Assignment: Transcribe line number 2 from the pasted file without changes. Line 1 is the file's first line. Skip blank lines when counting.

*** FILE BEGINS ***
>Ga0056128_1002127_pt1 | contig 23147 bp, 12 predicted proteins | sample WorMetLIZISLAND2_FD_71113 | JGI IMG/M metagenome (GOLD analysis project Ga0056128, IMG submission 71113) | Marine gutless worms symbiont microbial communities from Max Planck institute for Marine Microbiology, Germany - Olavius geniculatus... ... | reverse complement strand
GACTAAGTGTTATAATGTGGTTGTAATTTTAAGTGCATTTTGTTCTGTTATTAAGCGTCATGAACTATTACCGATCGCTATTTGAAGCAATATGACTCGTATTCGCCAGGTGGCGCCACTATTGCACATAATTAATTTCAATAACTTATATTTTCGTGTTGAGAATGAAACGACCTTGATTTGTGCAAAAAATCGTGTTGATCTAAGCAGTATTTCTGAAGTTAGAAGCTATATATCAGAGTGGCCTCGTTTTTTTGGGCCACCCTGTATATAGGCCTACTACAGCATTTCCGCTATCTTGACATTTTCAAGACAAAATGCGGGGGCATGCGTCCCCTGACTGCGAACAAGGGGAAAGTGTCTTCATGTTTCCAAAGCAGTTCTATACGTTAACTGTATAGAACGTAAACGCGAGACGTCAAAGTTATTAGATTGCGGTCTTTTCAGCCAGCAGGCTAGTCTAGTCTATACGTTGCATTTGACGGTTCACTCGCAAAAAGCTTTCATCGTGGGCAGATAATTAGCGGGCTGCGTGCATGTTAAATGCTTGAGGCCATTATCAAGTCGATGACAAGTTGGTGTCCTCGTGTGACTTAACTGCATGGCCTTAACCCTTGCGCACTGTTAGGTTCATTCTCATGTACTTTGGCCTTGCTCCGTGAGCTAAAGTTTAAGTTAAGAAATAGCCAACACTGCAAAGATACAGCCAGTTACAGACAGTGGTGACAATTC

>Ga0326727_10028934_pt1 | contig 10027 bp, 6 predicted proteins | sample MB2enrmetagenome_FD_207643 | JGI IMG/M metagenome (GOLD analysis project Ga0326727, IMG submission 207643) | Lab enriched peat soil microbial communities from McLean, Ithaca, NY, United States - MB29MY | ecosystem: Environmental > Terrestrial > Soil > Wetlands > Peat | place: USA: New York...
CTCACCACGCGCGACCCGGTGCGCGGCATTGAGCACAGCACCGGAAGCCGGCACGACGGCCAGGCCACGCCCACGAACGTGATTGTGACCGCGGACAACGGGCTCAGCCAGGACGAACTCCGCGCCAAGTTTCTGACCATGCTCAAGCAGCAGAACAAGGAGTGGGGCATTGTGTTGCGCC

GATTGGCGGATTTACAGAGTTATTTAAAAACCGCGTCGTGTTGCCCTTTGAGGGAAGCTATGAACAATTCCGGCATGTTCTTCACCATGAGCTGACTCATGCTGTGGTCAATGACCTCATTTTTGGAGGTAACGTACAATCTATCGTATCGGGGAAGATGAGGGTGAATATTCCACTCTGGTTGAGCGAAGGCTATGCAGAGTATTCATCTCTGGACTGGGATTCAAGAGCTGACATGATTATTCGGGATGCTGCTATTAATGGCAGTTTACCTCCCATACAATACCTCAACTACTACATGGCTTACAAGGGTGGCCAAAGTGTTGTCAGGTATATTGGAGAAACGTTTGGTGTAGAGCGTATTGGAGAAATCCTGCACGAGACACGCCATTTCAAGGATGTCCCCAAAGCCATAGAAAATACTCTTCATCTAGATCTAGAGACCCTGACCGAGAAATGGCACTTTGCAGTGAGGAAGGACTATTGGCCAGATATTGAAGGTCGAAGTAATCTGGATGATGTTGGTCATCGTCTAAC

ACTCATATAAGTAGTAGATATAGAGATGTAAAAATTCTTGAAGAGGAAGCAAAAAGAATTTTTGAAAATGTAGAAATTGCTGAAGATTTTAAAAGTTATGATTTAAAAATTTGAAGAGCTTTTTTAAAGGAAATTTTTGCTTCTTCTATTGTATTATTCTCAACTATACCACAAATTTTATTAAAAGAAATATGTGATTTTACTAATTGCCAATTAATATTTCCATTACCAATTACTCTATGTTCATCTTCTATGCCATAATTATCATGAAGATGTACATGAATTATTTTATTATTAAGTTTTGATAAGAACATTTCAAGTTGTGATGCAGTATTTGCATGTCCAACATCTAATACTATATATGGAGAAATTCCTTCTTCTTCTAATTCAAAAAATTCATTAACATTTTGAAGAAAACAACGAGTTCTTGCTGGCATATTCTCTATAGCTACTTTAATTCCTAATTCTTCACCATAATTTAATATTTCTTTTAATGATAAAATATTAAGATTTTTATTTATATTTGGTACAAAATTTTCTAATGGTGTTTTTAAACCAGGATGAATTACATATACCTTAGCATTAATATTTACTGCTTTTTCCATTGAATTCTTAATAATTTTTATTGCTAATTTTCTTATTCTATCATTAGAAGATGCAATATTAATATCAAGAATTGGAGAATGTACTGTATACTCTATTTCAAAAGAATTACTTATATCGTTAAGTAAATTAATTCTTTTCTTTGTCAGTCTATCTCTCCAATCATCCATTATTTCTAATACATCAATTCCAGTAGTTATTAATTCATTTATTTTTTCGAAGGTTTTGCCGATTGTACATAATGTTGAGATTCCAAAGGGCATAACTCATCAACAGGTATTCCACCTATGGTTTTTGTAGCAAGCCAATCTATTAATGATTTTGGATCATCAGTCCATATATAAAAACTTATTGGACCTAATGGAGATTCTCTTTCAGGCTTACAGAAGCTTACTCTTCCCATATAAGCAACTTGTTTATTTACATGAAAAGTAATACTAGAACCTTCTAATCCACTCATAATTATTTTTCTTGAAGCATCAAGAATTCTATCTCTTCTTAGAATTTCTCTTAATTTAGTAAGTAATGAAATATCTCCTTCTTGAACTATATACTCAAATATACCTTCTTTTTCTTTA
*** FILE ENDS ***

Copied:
GACTAAGTGTTATAATGTGGTTGTAATTTTAAGTGCATTTTGTTCTGTTATTAAGCGTCATGAACTATTACCGATCGCTATTTGAAGCAATATGACTCGTATTCGCCAGGTGGCGCCACTATTGCACATAATTAATTTCAATAACTTATATTTTCGTGTTGAGAATGAAACGACCTTGATTTGTGCAAAAAATCGTGTTGATCTAAGCAGTATTTCTGAAGTTAGAAGCTATATATCAGAGTGGCCTCGTTTTTTTGGGCCACCCTGTATATAGGCCTACTACAGCATTTCCGCTATCTTGACATTTTCAAGACAAAATGCGGGGGCATGCGTCCCCTGACTGCGAACAAGGGGAAAGTGTCTTCATGTTTCCAAAGCAGTTCTATACGTTAACTGTATAGAACGTAAACGCGAGACGTCAAAGTTATTAGATTGCGGTCTTTTCAGCCAGCAGGCTAGTCTAGTCTATACGTTGCATTTGACGGTTCACTCGCAAAAAGCTTTCATCGTGGGCAGATAATTAGCGGGCTGCGTGCATGTTAAATGCTTGAGGCCATTATCAAGTCGATGACAAGTTGGTGTCCTCGTGTGACTTAACTGCATGGCCTTAACCCTTGCGCACTGTTAGGTTCATTCTCATGTACTTTGGCCTTGCTCCGTGAGCTAAAGTTTAAGTTAAGAAATAGCCAACACTGCAAAGATACAGCCAGTTACAGACAGTGGTGACAATTC